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Removal of Implant Damage

IP.com Disclosure Number: IPCOM000085248D
Original Publication Date: 1976-Mar-01
Included in the Prior Art Database: 2005-Mar-02
Document File: 1 page(s) / 12K

Publishing Venue

IBM

Related People

Bogardus, EH: AUTHOR [+2]

Abstract

High dosage shallow implants in SiO(2)-Si structures can cause severe device problems, such as early breakdowns and high-leakage currents. This electrical degradation cannot be removed by conventional annealing in nitrogen or argon without significant movement of the implant boundaries. Past processing has required silicon dioxide removal and silicon dioxide regrowth. Oxide removal places severe limitations on device fabrication, where minimum temperature-time cycles are required to prevent junction movement.

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Removal of Implant Damage

High dosage shallow implants in SiO(2)-Si structures can cause severe device problems, such as early breakdowns and high-leakage currents. This electrical degradation cannot be removed by conventional annealing in nitrogen or argon without significant movement of the implant boundaries. Past processing has required silicon dioxide removal and silicon dioxide regrowth. Oxide removal places severe limitations on device fabrication, where minimum temperature-time cycles are required to prevent junction movement.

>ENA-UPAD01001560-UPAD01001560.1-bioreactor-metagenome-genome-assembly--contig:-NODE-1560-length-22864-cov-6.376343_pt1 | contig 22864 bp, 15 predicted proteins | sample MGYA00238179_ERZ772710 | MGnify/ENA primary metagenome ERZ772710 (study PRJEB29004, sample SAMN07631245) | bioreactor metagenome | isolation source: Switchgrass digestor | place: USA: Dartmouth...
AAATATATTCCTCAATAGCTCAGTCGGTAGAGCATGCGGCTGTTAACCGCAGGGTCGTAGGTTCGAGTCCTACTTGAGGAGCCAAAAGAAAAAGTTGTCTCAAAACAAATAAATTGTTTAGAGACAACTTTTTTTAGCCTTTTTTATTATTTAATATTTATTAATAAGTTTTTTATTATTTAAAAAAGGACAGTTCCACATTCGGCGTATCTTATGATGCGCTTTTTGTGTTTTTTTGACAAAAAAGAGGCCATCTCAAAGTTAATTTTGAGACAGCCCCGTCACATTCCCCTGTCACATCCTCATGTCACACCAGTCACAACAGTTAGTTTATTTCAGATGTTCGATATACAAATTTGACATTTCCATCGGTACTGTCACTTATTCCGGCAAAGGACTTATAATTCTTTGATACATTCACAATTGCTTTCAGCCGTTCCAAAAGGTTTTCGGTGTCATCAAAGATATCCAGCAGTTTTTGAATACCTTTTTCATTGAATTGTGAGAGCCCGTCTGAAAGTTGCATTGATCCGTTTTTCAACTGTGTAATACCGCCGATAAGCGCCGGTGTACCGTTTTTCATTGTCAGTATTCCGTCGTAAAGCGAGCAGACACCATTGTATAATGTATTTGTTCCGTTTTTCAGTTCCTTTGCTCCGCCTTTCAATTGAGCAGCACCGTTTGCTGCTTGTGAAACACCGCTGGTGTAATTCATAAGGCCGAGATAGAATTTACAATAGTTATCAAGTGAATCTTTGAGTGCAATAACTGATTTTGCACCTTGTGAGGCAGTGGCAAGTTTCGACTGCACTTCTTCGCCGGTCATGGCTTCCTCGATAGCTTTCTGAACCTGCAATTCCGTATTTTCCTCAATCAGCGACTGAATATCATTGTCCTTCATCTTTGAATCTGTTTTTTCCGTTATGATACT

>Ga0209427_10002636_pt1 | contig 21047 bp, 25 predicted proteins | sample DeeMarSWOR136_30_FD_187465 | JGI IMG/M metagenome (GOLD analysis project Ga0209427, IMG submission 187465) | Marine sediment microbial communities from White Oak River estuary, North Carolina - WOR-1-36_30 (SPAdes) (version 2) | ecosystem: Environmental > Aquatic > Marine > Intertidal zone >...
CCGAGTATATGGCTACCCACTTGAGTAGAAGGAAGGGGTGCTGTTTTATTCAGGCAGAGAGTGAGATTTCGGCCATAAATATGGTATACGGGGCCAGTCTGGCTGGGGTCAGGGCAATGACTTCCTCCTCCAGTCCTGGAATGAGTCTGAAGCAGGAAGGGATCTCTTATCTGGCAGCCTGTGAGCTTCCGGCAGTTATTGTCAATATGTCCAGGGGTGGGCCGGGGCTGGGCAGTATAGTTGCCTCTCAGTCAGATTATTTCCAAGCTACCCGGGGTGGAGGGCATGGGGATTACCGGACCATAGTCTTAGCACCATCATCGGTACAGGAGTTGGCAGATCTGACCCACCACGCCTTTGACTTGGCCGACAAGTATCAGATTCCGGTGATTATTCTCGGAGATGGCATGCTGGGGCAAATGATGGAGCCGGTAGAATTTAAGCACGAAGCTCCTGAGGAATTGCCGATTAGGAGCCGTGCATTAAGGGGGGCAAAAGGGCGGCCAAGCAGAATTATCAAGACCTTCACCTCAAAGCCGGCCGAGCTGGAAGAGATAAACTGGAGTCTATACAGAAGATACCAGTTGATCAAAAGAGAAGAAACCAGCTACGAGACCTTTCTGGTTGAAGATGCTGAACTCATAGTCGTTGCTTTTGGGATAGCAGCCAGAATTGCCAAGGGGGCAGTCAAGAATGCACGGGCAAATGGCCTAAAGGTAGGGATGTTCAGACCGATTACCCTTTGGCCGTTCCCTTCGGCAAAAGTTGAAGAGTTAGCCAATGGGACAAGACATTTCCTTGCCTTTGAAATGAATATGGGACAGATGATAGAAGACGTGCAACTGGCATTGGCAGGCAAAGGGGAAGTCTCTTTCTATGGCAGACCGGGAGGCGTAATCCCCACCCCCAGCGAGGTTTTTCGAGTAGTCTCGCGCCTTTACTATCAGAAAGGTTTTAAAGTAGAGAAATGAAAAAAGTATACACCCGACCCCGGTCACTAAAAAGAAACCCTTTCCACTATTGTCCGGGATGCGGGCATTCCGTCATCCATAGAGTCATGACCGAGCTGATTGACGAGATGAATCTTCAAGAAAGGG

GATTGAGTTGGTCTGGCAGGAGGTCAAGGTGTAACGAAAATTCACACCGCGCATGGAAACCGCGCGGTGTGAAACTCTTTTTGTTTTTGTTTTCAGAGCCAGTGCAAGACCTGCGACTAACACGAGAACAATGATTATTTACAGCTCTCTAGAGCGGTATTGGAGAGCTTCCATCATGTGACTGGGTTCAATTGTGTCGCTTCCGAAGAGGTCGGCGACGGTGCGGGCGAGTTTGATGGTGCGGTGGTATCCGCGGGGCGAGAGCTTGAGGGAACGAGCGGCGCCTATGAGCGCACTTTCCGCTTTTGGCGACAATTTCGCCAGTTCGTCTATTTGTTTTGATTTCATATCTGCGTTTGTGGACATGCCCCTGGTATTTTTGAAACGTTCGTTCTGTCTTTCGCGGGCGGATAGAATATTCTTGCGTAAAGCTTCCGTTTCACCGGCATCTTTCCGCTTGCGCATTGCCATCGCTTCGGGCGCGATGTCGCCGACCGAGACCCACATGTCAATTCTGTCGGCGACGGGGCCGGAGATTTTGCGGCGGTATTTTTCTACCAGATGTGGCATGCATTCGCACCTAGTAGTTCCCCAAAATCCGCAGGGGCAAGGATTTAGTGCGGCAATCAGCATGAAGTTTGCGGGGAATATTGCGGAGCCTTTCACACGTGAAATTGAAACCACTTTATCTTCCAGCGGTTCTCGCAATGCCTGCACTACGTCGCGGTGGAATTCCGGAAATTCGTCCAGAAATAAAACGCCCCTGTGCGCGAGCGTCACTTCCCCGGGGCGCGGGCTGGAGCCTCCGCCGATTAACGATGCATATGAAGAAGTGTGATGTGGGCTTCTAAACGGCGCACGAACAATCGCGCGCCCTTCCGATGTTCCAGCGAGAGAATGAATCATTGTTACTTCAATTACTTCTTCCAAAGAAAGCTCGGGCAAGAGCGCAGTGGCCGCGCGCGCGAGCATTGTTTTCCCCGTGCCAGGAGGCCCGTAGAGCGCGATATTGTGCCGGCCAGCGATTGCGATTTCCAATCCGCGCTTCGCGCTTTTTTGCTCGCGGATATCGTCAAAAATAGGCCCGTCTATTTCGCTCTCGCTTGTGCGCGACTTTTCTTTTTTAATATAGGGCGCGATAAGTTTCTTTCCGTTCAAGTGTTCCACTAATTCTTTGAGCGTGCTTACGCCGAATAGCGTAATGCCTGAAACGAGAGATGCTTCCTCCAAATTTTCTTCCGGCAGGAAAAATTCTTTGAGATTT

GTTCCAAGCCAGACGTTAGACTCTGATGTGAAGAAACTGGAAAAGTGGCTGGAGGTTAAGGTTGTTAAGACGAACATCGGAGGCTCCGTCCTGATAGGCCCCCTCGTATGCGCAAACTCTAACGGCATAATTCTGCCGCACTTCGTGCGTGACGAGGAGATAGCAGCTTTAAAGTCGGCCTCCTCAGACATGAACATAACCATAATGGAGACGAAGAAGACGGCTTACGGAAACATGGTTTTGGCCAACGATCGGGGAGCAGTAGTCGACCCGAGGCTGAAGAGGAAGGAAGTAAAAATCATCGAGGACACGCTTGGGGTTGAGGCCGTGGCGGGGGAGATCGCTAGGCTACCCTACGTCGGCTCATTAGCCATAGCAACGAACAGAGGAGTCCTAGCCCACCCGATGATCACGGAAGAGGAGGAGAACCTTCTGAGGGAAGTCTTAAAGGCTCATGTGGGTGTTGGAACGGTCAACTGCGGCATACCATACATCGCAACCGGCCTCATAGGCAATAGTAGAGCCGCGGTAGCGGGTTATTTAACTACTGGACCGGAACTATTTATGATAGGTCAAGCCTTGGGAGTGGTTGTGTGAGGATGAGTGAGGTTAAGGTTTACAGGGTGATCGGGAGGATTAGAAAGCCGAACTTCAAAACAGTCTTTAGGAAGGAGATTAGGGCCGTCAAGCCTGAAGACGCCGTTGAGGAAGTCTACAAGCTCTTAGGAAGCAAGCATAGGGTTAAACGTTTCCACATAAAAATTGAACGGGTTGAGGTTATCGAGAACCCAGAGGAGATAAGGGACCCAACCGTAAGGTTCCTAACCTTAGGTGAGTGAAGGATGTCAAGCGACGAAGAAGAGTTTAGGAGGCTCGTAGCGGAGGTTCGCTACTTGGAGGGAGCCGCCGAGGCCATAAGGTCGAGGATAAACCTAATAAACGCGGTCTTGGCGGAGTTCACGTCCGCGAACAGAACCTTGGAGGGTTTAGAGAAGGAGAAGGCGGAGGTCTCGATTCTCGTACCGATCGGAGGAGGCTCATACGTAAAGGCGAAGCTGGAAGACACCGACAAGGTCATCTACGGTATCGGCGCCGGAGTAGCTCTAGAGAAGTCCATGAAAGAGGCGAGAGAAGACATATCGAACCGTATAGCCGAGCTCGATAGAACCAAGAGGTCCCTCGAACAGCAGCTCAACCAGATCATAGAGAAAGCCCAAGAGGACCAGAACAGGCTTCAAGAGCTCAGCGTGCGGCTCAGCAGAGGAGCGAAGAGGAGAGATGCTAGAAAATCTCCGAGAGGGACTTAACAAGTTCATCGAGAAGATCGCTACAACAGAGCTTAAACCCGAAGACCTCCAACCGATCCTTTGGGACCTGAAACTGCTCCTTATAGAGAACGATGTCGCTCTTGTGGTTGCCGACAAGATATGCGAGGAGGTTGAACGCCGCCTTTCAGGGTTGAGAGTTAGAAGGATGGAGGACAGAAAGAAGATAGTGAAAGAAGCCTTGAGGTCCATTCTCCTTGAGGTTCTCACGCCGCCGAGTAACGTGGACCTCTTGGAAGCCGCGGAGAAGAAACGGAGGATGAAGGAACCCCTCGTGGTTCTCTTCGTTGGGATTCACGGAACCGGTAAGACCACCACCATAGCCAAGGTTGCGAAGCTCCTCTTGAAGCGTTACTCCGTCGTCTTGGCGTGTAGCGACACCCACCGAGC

The implanted SiO(2)-Si structures, however, can be annealed in a mildly oxidizing ambient. It is known that oxidation occurs most readily in a damaged region of a silicon single crystal, thereby removing the damage. Similarly, removal of oxide damage possibly arising from knock-on effects during implantation, will occur in the oxide film during the oxidation-anneal cycle.

It has been observed, for example, that the frequency of low-voltage capacitor breakdown events is increased after high-dosage implants (4 x 10/15/ - 10/16/ As/cm ) at 50 and 80 KeV into 400 Angstroms SiO(2)-Si structures and standard annealing in N(2), when compared with nonimplanted capacitors.

The average breakdown strength is increased and the standard deviation is decreased for similar implanted structures after annealing in 50% O(2) and 50% N(2) for 15 minutes at 900 degrees C, when compared with a 100% N anneal. Either a portion of the implant anneal time s...